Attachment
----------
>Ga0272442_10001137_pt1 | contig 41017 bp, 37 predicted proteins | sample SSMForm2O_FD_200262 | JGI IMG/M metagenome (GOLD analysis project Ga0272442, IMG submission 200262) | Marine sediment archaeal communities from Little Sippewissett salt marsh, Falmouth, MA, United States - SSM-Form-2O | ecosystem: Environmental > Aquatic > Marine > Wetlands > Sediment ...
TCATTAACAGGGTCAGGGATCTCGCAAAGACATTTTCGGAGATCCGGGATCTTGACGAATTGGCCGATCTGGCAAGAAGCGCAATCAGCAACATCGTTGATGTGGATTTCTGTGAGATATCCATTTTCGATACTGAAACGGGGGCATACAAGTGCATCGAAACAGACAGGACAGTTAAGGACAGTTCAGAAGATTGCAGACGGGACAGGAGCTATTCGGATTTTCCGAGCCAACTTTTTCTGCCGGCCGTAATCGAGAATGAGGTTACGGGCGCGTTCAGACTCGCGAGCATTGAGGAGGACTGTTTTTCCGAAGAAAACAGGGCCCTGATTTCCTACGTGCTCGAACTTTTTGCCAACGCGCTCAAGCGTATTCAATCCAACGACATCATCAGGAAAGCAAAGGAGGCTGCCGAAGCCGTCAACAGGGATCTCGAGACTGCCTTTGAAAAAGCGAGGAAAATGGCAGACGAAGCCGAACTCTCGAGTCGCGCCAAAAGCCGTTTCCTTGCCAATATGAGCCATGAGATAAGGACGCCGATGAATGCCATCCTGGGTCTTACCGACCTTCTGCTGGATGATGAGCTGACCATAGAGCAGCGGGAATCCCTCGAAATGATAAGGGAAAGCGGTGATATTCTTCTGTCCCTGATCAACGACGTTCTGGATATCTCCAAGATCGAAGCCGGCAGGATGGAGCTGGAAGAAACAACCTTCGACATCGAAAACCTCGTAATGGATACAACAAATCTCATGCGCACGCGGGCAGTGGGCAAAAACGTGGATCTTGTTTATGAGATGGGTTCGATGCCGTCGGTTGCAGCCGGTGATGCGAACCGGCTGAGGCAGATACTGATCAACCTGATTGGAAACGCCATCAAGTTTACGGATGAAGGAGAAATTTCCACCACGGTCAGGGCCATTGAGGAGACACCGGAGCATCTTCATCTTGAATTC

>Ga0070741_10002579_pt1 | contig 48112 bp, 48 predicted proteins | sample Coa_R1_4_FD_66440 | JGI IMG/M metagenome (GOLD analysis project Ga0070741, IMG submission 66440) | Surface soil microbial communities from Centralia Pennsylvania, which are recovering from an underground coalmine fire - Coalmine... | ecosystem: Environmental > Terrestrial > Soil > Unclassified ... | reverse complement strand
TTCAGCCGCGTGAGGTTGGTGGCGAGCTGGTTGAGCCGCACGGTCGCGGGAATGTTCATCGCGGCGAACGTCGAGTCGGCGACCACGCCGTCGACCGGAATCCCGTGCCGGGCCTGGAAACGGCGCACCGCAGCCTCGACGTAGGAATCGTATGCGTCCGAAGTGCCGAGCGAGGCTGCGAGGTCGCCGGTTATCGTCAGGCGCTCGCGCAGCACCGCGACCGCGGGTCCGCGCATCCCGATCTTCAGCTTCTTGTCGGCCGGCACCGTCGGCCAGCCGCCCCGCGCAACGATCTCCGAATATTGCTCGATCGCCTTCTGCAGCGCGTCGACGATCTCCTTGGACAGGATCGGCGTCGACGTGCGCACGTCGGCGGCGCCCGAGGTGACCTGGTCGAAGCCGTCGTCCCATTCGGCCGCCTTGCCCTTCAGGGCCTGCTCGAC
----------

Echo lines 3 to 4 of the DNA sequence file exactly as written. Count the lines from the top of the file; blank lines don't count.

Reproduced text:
>Ga0070741_10002579_pt1 | contig 48112 bp, 48 predicted proteins | sample Coa_R1_4_FD_66440 | JGI IMG/M metagenome (GOLD analysis project Ga0070741, IMG submission 66440) | Surface soil microbial communities from Centralia Pennsylvania, which are recovering from an underground coalmine fire - Coalmine... | ecosystem: Environmental > Terrestrial > Soil > Unclassified ... | reverse complement strand
TTCAGCCGCGTGAGGTTGGTGGCGAGCTGGTTGAGCCGCACGGTCGCGGGAATGTTCATCGCGGCGAACGTCGAGTCGGCGACCACGCCGTCGACCGGAATCCCGTGCCGGGCCTGGAAACGGCGCACCGCAGCCTCGACGTAGGAATCGTATGCGTCCGAAGTGCCGAGCGAGGCTGCGAGGTCGCCGGTTATCGTCAGGCGCTCGCGCAGCACCGCGACCGCGGGTCCGCGCATCCCGATCTTCAGCTTCTTGTCGGCCGGCACCGTCGGCCAGCCGCCCCGCGCAACGATCTCCGAATATTGCTCGATCGCCTTCTGCAGCGCGTCGACGATCTCCTTGGACAGGATCGGCGTCGACGTGCGCACGTCGGCGGCGCCCGAGGTGACCTGGTCGAAGCCGTCGTCCCATTCGGCCGCCTTGCCCTTCAGGGCCTGCTCGAC